Make the brown butter. In a small skillet, melt the 2 Tablespoons of butter over medium heat. After the butter melts, you will notice that the milk solids will begin to separate.  Continue to cook, stirring occasionally to allow those solids to brown slightly.  You will notice a slight change in color and aroma.  Brown butter has a slightly nutty aroma which will signal that the solids have caramelized and that the brown butter has finished cooking. Remove the skillet from the heat.

Add the granulated sugar, brown sugar, vanilla, and strawberry jam to the warm skillet. Stir gently to fully combine the ingredients before adding them to the bowl with the rhubarb. Stir to coat the rhubarb with the brown butter mixture. Set aside.

In the bowl of a food processor, combine the flour, oats, brown sugar, cinnamon, baking soda, and salt. Pulse to combine. With the machine running, add the butter gradually. Add the vanilla extract and process until the mixture comes together and forms large clumps.

Transfer two thirds of the crumble mixture into the bottom of the prepared pan.  Press the mixture lightly to form a crust that completely covers the bottom the pan.  Stir the rhubarb strawberry mixture and pour over the crust, spreading to cover evenly.  Sprinkle the remaining crumble mixture evenly on top of the fruit filling.

Transfer the pan to the oven and bake the crumble in the preheated oven for 30 – 35 minutes until the topping has browned lightly and the fruit filling has thickened.  Remove from the oven to cool. Serve warm with a scoop of vanilla ice cream or fresh whipped cream.


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Permanent link to this article: http://1840farm.com/2014/06/rhubarb-and-strawberry-brown-butter-crumble-cake/

Cast Iron Skillet Cinnamon Rolls with Bourbon Caramel Sauce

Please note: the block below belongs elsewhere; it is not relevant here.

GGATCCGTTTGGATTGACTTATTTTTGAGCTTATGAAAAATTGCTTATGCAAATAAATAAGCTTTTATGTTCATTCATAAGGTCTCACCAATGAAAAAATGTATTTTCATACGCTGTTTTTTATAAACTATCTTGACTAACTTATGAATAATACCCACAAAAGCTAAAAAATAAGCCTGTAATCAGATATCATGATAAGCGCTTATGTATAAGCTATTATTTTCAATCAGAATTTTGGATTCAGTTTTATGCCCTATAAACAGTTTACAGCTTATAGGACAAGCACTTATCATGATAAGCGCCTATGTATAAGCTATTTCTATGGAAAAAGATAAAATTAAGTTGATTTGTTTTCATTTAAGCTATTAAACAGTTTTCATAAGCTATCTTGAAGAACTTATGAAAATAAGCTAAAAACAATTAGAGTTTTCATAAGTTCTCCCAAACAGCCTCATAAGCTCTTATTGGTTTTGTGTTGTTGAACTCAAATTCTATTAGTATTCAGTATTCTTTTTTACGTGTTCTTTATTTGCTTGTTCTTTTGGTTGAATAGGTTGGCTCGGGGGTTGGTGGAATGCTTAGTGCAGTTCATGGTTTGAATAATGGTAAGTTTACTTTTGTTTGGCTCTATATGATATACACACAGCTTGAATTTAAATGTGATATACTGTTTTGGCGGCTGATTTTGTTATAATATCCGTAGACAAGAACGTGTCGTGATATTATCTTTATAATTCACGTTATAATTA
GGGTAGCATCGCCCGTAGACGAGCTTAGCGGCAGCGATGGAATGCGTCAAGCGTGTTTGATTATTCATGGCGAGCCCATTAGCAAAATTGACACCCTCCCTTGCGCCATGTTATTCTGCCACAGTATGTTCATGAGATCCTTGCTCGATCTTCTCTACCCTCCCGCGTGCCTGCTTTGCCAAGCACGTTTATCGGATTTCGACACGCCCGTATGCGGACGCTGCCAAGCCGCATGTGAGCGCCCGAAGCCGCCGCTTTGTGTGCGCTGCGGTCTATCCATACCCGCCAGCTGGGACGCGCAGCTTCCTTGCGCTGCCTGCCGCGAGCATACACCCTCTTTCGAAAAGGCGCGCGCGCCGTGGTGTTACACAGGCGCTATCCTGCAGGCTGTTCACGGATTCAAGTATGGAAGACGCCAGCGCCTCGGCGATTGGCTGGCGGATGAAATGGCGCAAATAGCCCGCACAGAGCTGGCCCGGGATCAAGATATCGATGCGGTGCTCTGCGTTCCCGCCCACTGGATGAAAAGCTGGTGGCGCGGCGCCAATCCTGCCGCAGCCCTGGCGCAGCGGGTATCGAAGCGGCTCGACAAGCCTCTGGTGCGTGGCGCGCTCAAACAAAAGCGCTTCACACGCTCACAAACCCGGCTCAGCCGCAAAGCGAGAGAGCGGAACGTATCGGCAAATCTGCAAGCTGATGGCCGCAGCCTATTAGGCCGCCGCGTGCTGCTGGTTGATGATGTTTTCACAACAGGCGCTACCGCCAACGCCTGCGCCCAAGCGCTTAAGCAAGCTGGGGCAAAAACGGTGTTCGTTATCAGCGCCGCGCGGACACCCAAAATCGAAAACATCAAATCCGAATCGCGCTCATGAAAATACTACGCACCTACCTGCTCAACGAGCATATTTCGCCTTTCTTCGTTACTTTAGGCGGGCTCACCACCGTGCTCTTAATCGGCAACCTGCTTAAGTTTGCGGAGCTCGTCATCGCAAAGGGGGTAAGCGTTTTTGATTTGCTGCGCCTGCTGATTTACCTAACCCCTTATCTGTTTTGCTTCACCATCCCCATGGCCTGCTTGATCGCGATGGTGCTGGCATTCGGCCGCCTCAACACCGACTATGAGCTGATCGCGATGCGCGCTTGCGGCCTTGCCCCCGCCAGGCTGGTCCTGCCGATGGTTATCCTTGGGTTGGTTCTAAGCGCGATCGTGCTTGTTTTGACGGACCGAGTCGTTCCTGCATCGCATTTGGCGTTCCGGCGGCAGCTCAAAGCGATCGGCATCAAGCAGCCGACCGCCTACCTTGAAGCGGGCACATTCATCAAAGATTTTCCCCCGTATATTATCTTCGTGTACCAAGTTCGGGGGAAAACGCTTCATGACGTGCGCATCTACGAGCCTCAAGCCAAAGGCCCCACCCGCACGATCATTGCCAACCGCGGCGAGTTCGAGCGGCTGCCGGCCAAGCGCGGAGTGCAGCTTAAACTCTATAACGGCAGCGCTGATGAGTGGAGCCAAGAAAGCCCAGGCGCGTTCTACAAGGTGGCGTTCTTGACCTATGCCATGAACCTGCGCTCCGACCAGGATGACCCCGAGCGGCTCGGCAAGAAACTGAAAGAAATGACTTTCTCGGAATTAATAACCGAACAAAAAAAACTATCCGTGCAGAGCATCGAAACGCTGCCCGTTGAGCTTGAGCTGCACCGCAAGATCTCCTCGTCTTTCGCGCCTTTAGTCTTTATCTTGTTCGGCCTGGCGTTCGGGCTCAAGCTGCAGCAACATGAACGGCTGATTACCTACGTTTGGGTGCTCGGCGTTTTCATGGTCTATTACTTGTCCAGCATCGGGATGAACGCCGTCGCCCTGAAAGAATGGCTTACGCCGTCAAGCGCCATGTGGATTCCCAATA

A few months ago, I was given the opportunity to review the new cookbook, Put An Egg On It by Lara Ferroni.  It was filled with fantastic recipes featuring one of my favorite foods:  eggs.  I loved it so much that I was thrilled to be presented with the chance to review a second cookbook from the Sasquatch Books catalog.  I was even more excited when I learned that it was a cookbook that focused on the use of one of my favorite tools in the kitchen:  a cast iron pan.

The Cast Iron Skillet Cookbook by Sharon Kramis and Julie Kramis Hearne contains over 90 recipes that all utilize a cast iron skillet.  These recipes represent the full range of dishes from breakfast fare to hearty dishes to serve at your family’s dinner table.  This beautiful book also includes helpful information to guide readers through the process of selecting a cast iron skillet, seasoning its surface, and caring for it properly.

The recipe featured on the cover caught my attention right away.  The pecan sticky buns looked amazing in the pan and on the plate.  I couldn’t wait to open the cover and read the recipe.  After I had read that recipe, I continued on through the entrees, vegetables and sides, and delectable looking desserts.

All of the recipes looked delicious, but I was drawn to the idea of making my family’s favorite cinnamon rolls in our own cast iron skillet before diving in and trying a new recipe.  I wondered if using my favorite pan would make any difference in the cinnamon rolls I was planning to serve for dinner.

After the first bite, my family proclaimed that these were the most delicious cinnamon rolls that I had ever made.  As dinner went on, so did their happy comments.  By the time the last bite had been enjoyed, they were all inquiring about when I would be making these Cast Iron Skillet Cinnamon Rolls with Bourbon Caramel Sauce again.

I promised that I would make this recipe again soon.  I want to share the recipe with you first so that you can make them yourself.  These cinnamon rolls are delicious and sure to delight your friends and family.

 

Cast Iron Skillet Cinnamon Rolls with Bourbon Caramel Sauce
serves 4-6

I like to use our WonderMill to mill our own organic, non-GMO flour for this recipe, but there’s no need to pass up making these rolls if you don’t have the ability to mill your own flour. You can substitute high quality whole wheat flour or All-purpose flour.